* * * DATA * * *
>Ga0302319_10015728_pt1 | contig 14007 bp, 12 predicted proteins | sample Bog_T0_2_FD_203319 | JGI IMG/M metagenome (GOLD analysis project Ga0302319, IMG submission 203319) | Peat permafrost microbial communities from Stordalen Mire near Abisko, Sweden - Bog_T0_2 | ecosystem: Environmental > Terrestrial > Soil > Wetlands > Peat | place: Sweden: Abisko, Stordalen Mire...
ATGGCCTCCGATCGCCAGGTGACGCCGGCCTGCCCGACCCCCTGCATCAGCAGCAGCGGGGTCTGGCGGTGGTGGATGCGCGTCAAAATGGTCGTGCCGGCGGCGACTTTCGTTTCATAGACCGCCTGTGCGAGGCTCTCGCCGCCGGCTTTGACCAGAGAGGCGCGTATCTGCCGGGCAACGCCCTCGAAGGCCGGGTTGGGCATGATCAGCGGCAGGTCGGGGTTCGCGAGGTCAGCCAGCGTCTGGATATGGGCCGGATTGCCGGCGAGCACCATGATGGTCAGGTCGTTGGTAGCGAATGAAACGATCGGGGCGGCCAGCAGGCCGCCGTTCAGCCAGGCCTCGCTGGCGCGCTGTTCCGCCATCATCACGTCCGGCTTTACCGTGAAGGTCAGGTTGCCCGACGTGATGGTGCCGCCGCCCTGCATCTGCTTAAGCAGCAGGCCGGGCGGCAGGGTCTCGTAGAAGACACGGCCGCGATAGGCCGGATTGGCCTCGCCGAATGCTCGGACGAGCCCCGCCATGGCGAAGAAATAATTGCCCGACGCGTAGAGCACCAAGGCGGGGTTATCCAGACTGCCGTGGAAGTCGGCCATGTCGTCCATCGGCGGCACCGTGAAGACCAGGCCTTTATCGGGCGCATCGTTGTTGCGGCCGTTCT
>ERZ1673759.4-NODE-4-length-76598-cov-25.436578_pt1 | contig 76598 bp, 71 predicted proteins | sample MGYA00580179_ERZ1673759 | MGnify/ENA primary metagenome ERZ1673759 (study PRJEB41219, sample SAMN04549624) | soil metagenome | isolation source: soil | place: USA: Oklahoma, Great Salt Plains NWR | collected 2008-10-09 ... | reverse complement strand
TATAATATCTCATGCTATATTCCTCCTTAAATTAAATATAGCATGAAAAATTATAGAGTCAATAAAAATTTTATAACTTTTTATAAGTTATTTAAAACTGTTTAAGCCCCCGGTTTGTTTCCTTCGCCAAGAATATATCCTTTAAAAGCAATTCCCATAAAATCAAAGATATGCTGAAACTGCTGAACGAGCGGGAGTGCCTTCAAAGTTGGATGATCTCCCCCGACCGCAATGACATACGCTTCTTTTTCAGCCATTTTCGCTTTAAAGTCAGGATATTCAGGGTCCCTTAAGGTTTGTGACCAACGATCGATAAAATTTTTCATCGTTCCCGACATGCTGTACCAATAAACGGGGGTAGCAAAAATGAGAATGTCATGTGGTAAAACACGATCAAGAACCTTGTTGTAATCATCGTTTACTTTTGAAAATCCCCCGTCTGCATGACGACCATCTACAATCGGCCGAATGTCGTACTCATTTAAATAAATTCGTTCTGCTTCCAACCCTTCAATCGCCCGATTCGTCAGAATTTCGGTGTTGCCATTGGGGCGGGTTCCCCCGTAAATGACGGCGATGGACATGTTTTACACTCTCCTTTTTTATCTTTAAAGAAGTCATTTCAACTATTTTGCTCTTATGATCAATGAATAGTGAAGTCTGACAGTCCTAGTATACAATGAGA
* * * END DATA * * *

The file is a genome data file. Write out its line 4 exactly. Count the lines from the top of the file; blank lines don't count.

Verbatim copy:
TATAATATCTCATGCTATATTCCTCCTTAAATTAAATATAGCATGAAAAATTATAGAGTCAATAAAAATTTTATAACTTTTTATAAGTTATTTAAAACTGTTTAAGCCCCCGGTTTGTTTCCTTCGCCAAGAATATATCCTTTAAAAGCAATTCCCATAAAATCAAAGATATGCTGAAACTGCTGAACGAGCGGGAGTGCCTTCAAAGTTGGATGATCTCCCCCGACCGCAATGACATACGCTTCTTTTTCAGCCATTTTCGCTTTAAAGTCAGGATATTCAGGGTCCCTTAAGGTTTGTGACCAACGATCGATAAAATTTTTCATCGTTCCCGACATGCTGTACCAATAAACGGGGGTAGCAAAAATGAGAATGTCATGTGGTAAAACACGATCAAGAACCTTGTTGTAATCATCGTTTACTTTTGAAAATCCCCCGTCTGCATGACGACCATCTACAATCGGCCGAATGTCGTACTCATTTAAATAAATTCGTTCTGCTTCCAACCCTTCAATCGCCCGATTCGTCAGAATTTCGGTGTTGCCATTGGGGCGGGTTCCCCCGTAAATGACGGCGATGGACATGTTTTACACTCTCCTTTTTTATCTTTAAAGAAGTCATTTCAACTATTTTGCTCTTATGATCAATGAATAGTGAAGTCTGACAGTCCTAGTATACAATGAGA